Reading The Bible In And With The Church

  It is important to understand that Sola Scriptura for the Reformers did not mean that one should interpret Scripture alone, individualistically, and apart from the historic Christian church.  Along those lines, I appreciate these words of Kevin Vanhoozer in Is There A Meaning in This Text? 

“The church is the community dedicated to discovering the Bible’s meaning and to attesting its continuing significance.  It is, above all, the significance of Scripture that cannot be discerned apart from the receiving, believing community.  While biblical scholars can write commentaries about ‘what it meant,’ it takes the congregation – a living commentary – to display ‘what it means.’  The interpreting community does therefore have an important hermeneutic role, but…it is not that of producing but witnessing to meaning.”

“The church should be that community of readers whose hearts, minds, and imaginations are open to receive what is there in the text and who strive to embody it – the story, the promises, the commands, the law – in new contexts.”

“The testimony of the Spirit is not only to individuals but primarily to the church as a whole.  Yet the church is not the judge that arbitrates interpretive conflict so much as the permanent witness to Scripture’s meaning and significance.  …The Reformers had earlier likened the church to a schoolroom, in which believers become competent in the Christian way.  What Christians study in Scripture is God’s interpretation of reality, summed up in the story of Jesus Christ.  Christians, then, have a schoolroom (the church), a subject (the way of Jesus Christ), and a teacher (the Spirit).  And yes, there is a text in this class.”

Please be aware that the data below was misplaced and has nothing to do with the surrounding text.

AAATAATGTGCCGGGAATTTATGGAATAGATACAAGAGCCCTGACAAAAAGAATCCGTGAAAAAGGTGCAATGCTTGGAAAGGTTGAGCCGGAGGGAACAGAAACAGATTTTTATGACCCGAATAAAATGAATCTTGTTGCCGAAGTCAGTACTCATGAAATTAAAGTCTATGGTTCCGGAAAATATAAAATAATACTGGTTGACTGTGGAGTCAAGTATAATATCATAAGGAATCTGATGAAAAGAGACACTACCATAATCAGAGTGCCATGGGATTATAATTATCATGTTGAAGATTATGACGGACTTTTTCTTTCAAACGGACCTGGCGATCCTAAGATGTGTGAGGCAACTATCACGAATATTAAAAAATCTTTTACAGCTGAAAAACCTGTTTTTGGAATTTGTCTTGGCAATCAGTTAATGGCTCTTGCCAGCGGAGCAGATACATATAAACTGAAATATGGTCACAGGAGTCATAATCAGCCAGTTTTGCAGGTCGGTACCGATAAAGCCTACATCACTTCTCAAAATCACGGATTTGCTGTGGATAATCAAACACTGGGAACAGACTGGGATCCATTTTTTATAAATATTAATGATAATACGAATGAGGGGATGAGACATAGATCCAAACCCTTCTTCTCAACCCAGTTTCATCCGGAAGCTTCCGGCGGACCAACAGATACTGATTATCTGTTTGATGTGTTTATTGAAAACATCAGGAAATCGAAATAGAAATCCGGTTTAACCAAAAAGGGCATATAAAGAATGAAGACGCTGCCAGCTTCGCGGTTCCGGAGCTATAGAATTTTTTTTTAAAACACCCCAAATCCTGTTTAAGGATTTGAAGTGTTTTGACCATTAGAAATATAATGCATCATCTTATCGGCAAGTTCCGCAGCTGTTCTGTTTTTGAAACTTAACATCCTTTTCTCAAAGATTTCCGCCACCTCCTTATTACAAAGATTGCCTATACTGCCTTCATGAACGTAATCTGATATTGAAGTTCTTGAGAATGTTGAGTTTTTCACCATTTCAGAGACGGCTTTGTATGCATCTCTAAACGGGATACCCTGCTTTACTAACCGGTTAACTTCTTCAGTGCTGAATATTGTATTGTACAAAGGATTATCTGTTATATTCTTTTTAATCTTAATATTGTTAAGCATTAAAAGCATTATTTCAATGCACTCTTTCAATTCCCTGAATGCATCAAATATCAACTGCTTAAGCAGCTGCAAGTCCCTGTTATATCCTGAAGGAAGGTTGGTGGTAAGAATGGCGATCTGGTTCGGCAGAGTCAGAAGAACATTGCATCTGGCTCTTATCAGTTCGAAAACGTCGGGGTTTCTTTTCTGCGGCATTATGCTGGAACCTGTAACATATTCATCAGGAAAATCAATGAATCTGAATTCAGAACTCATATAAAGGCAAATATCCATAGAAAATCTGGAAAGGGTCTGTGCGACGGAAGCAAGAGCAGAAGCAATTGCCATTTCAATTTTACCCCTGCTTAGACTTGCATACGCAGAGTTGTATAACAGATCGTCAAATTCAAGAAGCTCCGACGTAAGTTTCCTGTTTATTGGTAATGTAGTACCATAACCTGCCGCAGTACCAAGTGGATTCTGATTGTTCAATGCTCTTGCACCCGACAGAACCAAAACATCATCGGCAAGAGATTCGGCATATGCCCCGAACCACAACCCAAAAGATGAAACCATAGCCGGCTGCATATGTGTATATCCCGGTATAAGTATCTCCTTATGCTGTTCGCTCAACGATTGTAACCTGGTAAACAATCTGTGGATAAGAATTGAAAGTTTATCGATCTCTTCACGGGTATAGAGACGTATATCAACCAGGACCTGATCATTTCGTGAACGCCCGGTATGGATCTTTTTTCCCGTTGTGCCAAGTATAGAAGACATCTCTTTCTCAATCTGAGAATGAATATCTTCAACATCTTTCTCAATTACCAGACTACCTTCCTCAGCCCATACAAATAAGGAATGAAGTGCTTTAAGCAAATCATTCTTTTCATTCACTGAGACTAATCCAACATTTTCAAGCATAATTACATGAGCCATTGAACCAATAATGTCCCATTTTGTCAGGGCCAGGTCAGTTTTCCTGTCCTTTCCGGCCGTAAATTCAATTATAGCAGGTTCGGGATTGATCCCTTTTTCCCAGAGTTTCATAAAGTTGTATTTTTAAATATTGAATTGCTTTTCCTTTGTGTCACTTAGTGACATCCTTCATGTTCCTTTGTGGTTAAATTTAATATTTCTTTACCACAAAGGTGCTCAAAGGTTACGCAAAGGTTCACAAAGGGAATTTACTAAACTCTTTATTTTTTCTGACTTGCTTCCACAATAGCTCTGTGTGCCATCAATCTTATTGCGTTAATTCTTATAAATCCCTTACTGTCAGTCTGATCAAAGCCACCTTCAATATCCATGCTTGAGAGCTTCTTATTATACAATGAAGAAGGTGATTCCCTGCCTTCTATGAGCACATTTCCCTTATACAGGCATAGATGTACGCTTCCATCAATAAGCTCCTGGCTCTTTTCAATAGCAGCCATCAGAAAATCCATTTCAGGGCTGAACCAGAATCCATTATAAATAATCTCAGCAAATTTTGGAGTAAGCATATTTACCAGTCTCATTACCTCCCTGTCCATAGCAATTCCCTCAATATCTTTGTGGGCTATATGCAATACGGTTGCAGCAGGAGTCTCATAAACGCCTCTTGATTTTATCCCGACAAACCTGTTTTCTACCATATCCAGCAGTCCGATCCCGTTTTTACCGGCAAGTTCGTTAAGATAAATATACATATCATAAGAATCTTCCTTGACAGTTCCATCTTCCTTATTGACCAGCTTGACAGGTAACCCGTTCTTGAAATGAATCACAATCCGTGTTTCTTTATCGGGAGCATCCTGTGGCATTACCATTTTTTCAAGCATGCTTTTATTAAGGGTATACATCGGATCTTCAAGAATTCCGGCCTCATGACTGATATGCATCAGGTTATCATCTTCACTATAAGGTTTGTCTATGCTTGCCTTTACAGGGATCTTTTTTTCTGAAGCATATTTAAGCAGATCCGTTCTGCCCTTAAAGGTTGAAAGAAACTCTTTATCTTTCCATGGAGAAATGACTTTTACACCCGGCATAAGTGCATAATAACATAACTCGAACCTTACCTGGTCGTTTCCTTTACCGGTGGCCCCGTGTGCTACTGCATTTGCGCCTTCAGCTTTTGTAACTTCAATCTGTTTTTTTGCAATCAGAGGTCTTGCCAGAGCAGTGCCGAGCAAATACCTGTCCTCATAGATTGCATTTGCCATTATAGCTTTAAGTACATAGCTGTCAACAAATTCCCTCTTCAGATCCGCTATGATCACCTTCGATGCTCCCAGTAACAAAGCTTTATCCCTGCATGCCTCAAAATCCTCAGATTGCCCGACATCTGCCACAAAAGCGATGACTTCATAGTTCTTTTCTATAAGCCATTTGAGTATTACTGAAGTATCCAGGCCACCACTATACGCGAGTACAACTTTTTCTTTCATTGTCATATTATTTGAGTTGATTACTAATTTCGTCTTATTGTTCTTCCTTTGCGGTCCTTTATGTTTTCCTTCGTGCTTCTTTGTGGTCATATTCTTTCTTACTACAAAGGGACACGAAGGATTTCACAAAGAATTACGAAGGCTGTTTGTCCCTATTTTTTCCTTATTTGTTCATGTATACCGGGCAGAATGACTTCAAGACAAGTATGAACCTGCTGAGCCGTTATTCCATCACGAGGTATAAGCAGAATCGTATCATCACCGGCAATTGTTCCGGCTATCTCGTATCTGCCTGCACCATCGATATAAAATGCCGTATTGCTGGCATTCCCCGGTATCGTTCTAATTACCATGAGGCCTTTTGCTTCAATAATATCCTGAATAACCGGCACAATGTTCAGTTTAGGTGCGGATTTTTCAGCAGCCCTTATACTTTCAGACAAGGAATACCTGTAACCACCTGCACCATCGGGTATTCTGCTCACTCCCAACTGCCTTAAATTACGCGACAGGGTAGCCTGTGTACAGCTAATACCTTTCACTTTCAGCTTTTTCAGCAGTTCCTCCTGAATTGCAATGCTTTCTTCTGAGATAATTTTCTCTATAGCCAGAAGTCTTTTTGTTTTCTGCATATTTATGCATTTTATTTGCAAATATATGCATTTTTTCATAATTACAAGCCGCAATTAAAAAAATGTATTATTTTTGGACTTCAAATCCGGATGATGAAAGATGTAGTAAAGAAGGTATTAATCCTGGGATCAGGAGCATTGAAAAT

Vanhoozer says it well: biblical interpretation is not a solo endeavor.  These paragraphs made me think of quite a few things – one of them being those Christians who never join a church or who do not regularly worship with the saints.  Do “solo” Christians set themselves up for misinterpretation of the Bible?  Quite likely that’s the case.  Can a “solo” Christian  practice and live out the true meaning of sola Scriptura?  I doubt it.  If a person willfully neglects the “schoolroom” of the historic Christian church, will his Christian learning and knowledge be deficient?  I believe they would.

The above quotes are from Kevin Vanhoozer, Is There A Meaning in This Text, p. 430.

shane lems


One comment on “Reading The Bible In And With The Church

  1. Tom Lassiter says:

    Amen! I would also like to add that there are way too many who do not stay with the text of scripture while in our school, the church. Our church (SBC affiliated) is going through this problem, and we are working to fix this problem in our Sunday School classes now. We have an increasing number of people who desire to know what God’s Word says, instead of the “felt needs” mumbo – jumbo. It is exciting to see so many interested in learning sola scriptura!


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